Responsiveness and Minimal Clinically Important Difference of the Motor Function Measure in Collagen VI-Related Dystrophies and Laminin Alpha2-Related Muscular Dystrophy

Published:November 05, 2020DOI:



      To investigate the responsiveness of the motor function measure (MFM) and determine the minimal clinically important difference (MCID) in individuals with 2 common types of congenital muscular dystrophy (CMD).


      Observational, prospective, single center, cohort study.


      National Institute of Neurological Disorders and Stroke (NINDS) of the National Institutes of Health (NIH).


      Individuals (N=44) with collagen VI-related dystrophies (COL6-RD, n=23) and 21 individuals laminin alpha2-related muscular dystrophy (LAMA2-RD, n=21) enrolled in a 4-year longitudinal natural history study.


      Not applicable.

      Main Outcome Measures

      Responsiveness of the MFM-32 and the Rasch-scaled MFM-25 and the MCID of the MFM-32 determined from a patient-reported anchor with 2 different methods, within-patient and between-patient.


      The original MFM-32 and Rasch-scaled MFM-25 performed similarly overall in both the COL6-RD and LAMA2-RD populations, with all subscores (D1, standing and transfers; D2, axial and proximal; D3, distal) showing a significant decrease over time, except MFM D1 and D3 for LAMA2-RD. The MFM D1 subscore was the most sensitive to change for ambulant individuals, whereas the MFM D2 subscore was the most sensitive to change for nonambulant individuals. The MCID for the MFM-32 total score was calculated as 2.5 and 3.9 percentage points according to 2 different methods.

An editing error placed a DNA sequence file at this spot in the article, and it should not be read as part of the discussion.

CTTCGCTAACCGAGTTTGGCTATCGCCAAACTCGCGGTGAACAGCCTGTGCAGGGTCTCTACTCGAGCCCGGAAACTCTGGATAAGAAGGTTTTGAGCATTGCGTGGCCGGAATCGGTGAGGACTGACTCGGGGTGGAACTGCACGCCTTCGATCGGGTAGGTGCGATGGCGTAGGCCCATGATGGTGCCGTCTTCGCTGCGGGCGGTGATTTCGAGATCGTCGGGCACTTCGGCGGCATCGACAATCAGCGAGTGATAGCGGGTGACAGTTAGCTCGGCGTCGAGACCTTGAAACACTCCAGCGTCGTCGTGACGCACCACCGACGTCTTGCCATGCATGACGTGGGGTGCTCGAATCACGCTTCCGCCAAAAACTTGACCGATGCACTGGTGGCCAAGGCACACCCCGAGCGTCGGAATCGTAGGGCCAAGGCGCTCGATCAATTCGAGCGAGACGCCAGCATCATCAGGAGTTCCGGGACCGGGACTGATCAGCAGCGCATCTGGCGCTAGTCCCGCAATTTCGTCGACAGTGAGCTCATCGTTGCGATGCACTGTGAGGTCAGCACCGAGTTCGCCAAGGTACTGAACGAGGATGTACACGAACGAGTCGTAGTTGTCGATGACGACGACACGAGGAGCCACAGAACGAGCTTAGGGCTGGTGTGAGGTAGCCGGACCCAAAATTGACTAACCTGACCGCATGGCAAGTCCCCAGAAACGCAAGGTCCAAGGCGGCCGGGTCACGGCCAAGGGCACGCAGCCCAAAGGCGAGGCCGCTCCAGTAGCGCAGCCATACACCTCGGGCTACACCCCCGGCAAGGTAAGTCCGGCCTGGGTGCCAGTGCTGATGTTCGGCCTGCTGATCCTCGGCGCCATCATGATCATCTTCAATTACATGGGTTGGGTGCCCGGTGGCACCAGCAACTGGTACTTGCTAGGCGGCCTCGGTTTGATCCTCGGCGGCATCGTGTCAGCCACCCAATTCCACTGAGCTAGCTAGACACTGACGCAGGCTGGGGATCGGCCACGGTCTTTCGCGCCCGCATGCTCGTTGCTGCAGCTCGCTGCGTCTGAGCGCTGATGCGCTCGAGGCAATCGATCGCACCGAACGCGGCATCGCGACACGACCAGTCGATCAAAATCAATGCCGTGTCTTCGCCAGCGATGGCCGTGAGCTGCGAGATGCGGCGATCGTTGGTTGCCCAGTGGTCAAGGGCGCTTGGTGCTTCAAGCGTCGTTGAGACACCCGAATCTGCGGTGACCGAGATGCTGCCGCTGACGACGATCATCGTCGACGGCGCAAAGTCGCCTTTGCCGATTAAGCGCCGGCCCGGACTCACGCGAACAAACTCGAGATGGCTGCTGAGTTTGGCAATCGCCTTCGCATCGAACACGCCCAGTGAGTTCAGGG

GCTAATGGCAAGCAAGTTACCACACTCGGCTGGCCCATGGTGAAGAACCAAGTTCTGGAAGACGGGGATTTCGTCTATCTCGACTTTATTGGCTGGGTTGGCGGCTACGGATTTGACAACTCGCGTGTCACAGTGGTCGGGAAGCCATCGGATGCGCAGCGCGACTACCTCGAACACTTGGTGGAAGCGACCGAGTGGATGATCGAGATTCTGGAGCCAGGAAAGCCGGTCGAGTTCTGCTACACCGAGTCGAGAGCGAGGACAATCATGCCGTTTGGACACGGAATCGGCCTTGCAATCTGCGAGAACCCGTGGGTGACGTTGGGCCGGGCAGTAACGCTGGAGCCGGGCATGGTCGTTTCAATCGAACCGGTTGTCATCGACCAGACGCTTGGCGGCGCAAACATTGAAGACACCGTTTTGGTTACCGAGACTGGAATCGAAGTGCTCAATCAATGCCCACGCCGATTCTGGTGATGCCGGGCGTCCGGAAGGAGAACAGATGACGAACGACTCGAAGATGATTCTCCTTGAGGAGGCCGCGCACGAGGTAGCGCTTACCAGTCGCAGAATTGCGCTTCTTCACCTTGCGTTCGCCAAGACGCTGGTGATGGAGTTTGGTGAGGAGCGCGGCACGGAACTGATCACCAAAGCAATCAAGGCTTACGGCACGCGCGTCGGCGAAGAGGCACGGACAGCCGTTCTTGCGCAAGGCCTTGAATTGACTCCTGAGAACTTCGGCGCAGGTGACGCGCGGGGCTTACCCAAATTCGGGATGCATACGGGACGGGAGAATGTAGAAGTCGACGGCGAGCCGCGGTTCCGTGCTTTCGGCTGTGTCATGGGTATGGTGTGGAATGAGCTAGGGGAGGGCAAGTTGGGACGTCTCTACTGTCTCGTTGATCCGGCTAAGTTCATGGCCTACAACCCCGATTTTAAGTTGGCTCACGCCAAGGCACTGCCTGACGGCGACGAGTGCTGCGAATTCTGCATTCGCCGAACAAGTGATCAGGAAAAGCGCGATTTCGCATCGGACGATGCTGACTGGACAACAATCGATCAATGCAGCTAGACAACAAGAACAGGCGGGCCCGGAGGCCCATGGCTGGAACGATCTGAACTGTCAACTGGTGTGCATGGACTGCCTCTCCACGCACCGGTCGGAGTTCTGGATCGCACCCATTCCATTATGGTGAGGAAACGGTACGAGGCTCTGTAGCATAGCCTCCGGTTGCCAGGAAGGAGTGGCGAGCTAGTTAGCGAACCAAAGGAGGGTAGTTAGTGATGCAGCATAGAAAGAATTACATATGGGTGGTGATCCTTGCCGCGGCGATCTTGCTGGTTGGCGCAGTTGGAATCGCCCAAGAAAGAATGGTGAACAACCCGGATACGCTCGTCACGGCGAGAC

The MFM showed strong responsiveness in individuals with LAMA2-RD and COL6-RD. Because a floor effect was identified more prominently with the Rasch-Scaled MFM-25, the use of the original MFM-32 as a quantitative variable with the assumption of scale linearity appears to be a good compromise. When designing clinical trials in congenital muscular dystrophies, the use of MCID for MFM should be considered to determine if a given intervention effects show not only a statistically significant change but also a clinically meaningful change.


      List of abbreviations:

      6WMT (6-minute walk test), CMD (congenital muscular dystrophy), COL6-RD (collagen VI-related dystrophy), D1 (motor function measure D1 subscore), D2 (motor function measure D2 subscore), D3 (motor function measure D3 subscore), DMD (Duchenne muscular dystrophy), LAMA2-RD (laminin, alpha2-related muscular dystrophy), MCID (minimal clinically important difference), MFM (motor function measure), NIH (National Institutes of Health), NMD (neuromuscular disease), SMA (spinal muscular atrophy), TS (motor function measure total score)